New ambulance station ahead of schedule


If a train is stopped in Seymour and a person needs medical assistance, they may have to wait for the train to pass.

But soon, they will at least be able to wait with medical personnel.

The conversion of the former Indiana State Police garage into an ambulance station on the east side of the Louisville and Indiana Railroad line in Seymour is underway and currently ahead of schedule, said Dennis Brasher, executive director of Jackson County Emergency Medical Services.

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According to a Jackson County EMS study in 2013, 63 percent of the runs made by the emergency service were conducted on the east side of the rail line.

No further studies have been conducted since 2013.

Recently, there has been an increase in train traffic created by the more than $90 million upgrade to the 106.5-mile rail line that passes north and south through Seymour.

This upgrade increases the two or three trains per day to more than 15, all of which are longer and travel faster.

The increase in train traffic has caused some concern for emergency personnel trying to get from the station on the west side of the tracks to emergencies on the east side, prompting the renovation of the former state police post garage into an ambulance station.

The renovation includes an expansion of the garage from its current 3,418 square feet to hold three ambulances and provide staff space to work on them.

One of the bays will be used to house a full-time ambulance crew, while a second will be used by personnel on duty during the daytime Monday through Friday, and the other will serve as a backup bay.

The move of services will still allow for one full-time ambulance, a second daytime ambulance and a paramedic supervisor available on the west side of the railroad line.

“Right now, I think we are a little ahead of schedule,” Brasher said. “It’s possible we could be finished as early as Feb. 21.”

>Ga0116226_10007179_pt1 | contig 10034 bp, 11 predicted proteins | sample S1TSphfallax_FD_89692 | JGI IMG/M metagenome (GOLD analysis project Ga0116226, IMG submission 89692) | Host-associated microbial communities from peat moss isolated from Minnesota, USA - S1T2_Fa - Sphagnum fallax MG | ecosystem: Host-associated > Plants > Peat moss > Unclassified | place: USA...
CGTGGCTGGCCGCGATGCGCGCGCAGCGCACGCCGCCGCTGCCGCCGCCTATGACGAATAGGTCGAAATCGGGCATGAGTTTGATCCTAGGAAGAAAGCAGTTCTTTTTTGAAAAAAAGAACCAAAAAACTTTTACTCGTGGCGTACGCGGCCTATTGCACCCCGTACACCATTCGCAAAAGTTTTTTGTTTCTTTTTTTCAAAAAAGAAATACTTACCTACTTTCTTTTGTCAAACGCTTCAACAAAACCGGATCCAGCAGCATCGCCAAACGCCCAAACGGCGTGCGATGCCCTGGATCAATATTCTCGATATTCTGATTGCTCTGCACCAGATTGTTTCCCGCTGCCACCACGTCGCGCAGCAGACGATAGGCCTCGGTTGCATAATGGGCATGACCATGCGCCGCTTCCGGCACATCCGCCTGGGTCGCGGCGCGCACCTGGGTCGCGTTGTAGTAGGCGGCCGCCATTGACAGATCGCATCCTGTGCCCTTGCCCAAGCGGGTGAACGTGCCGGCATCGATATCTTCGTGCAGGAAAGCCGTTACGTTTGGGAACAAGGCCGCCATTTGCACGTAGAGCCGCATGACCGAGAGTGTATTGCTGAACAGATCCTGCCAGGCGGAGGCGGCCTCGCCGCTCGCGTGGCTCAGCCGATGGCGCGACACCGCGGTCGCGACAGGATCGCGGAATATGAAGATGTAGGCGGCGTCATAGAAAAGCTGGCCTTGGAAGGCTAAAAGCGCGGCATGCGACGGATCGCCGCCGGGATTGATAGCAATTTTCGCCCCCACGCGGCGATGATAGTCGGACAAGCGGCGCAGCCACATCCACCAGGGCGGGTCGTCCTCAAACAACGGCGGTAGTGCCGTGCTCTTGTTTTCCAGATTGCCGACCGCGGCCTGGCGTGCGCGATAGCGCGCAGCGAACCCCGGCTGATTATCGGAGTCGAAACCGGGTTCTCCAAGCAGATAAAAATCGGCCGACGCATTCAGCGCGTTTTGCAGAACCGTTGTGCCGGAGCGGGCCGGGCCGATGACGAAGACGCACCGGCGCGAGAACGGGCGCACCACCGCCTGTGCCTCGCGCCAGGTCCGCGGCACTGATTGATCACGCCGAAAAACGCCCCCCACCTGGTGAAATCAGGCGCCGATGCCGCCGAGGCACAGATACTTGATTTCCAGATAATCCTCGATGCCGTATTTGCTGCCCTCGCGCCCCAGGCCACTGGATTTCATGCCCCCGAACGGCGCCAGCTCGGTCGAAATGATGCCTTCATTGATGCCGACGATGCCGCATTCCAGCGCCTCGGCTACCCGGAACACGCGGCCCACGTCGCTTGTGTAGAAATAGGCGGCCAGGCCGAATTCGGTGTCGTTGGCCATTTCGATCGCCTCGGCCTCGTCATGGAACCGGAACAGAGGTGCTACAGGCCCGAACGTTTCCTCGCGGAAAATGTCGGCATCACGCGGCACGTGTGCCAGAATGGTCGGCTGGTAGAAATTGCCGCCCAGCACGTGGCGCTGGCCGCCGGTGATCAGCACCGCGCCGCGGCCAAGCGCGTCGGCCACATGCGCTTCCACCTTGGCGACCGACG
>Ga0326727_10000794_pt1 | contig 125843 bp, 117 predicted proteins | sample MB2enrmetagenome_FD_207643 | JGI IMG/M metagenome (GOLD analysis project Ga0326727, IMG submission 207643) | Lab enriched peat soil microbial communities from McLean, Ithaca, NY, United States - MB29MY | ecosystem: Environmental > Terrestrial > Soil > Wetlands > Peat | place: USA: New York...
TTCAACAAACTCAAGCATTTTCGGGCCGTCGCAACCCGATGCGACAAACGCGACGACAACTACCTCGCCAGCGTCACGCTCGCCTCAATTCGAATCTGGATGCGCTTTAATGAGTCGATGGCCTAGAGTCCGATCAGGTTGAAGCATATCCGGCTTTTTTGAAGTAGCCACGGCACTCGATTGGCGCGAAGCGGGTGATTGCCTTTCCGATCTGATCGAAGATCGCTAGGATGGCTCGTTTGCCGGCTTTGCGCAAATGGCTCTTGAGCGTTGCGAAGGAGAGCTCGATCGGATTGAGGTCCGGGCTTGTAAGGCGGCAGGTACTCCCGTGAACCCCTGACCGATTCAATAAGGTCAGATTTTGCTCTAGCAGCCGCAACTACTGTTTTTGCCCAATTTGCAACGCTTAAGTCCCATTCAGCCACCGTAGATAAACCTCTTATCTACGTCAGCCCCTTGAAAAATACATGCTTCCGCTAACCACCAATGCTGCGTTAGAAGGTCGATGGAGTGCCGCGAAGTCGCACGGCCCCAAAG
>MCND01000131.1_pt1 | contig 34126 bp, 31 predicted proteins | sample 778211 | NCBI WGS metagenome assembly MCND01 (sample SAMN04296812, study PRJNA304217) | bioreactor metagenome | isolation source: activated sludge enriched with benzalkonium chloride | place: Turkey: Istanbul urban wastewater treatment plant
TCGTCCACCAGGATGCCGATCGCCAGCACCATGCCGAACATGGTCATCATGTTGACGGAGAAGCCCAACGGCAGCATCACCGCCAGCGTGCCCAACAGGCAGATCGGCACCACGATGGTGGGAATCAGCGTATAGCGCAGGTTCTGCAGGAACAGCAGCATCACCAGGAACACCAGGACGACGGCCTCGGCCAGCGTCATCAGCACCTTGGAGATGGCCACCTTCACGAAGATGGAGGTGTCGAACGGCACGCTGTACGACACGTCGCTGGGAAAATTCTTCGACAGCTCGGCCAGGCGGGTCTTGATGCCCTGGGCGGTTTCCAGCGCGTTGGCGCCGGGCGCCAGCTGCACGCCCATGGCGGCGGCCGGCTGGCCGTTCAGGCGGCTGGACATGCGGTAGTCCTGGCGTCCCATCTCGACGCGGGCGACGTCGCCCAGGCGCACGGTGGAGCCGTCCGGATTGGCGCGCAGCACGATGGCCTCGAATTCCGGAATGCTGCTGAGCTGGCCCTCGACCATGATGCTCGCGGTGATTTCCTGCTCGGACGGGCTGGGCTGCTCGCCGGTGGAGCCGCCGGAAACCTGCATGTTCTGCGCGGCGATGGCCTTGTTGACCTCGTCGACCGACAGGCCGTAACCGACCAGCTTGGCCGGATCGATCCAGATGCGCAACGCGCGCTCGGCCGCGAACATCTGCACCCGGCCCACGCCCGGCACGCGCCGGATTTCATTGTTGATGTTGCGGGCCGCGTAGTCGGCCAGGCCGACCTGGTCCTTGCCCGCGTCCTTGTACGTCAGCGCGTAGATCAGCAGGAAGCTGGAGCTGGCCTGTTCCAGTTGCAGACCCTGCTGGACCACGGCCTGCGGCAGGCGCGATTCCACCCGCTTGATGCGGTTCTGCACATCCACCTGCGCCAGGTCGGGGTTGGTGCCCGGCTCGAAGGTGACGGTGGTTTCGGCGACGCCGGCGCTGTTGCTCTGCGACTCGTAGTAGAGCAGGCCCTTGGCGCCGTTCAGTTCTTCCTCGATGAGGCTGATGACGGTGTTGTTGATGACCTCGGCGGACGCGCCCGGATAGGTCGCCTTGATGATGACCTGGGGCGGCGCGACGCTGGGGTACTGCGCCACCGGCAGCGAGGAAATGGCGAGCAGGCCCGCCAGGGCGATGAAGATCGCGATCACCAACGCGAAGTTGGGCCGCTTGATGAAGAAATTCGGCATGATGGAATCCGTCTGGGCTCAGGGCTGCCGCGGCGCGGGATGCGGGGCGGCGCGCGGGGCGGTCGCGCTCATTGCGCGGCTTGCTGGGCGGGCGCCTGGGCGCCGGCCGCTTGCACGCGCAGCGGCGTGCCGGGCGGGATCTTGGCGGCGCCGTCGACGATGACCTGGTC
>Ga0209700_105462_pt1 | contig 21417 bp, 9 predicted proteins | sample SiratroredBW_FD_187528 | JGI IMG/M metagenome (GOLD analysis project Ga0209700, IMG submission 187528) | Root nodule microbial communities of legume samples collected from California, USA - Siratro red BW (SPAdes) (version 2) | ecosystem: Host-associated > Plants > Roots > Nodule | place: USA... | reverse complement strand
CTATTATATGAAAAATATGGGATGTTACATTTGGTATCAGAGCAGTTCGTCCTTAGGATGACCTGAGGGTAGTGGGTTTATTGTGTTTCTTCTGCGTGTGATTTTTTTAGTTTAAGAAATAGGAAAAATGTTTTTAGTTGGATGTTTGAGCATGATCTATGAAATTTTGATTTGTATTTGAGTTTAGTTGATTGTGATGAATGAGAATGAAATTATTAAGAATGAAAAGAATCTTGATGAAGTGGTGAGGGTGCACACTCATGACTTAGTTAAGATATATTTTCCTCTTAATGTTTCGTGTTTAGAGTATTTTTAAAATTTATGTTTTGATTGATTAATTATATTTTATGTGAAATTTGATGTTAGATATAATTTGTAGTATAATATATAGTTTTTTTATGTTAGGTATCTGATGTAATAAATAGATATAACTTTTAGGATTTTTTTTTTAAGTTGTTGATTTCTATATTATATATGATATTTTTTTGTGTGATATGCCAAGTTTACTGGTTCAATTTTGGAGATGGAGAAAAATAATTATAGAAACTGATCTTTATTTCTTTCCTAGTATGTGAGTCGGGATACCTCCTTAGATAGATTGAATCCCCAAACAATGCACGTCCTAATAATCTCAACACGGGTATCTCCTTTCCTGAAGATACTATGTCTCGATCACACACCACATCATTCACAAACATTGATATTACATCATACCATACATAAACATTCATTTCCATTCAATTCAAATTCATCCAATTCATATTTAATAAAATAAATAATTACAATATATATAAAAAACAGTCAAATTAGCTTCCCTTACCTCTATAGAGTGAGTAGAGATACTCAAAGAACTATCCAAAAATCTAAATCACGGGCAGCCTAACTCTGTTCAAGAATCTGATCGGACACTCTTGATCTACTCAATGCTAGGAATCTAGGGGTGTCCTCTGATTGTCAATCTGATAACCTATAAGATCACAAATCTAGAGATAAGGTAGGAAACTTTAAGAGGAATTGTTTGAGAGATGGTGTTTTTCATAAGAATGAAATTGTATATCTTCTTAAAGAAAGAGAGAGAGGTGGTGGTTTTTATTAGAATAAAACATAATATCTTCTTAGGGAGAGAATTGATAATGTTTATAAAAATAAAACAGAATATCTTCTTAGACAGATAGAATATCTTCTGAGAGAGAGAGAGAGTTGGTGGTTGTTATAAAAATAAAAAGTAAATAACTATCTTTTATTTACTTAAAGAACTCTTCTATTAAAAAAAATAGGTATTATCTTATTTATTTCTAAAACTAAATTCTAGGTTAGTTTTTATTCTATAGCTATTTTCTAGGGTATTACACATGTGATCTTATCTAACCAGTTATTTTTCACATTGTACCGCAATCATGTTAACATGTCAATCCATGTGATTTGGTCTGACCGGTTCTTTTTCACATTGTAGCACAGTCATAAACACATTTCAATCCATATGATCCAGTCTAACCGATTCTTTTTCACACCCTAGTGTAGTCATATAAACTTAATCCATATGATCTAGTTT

Brasher said there could still be the possibility of delays for ambulances while taking an individual from the east side of the tracks to Schneck Medical Center, the service’s primary medical treatment facility.

But individuals needing medical treatment would have to wait with medical personnel, instead of for medical personnel.

Brasher also said there had been talk of the railroad companies setting up a form of communication notifying EMS when a train was on its way through town.

“I haven’t heard anything else about it since then,” he said.

The interior of the garage, constructed in 1991, will have to be completely remodeled from a living quarters into a garage.

Debbie Ridlen Mann, vice president of finance and chief financial officer for Schneck Medical Center, said there are no current plans for the former state police station located next to the garage on East Tipton Street.

But she said Schneck is taking steps to preserve and maintain the building for future use, including replacing the roof, resealing the windows and weatherproofing the exterior.

Schneck recently acquired two other buildings. One is a former Holiday Inn on the east side of town, where Schneck has plans to construct a wellness clinic. The other is a primary health care practice in Brownstown, now known as Schneck Primary Care.

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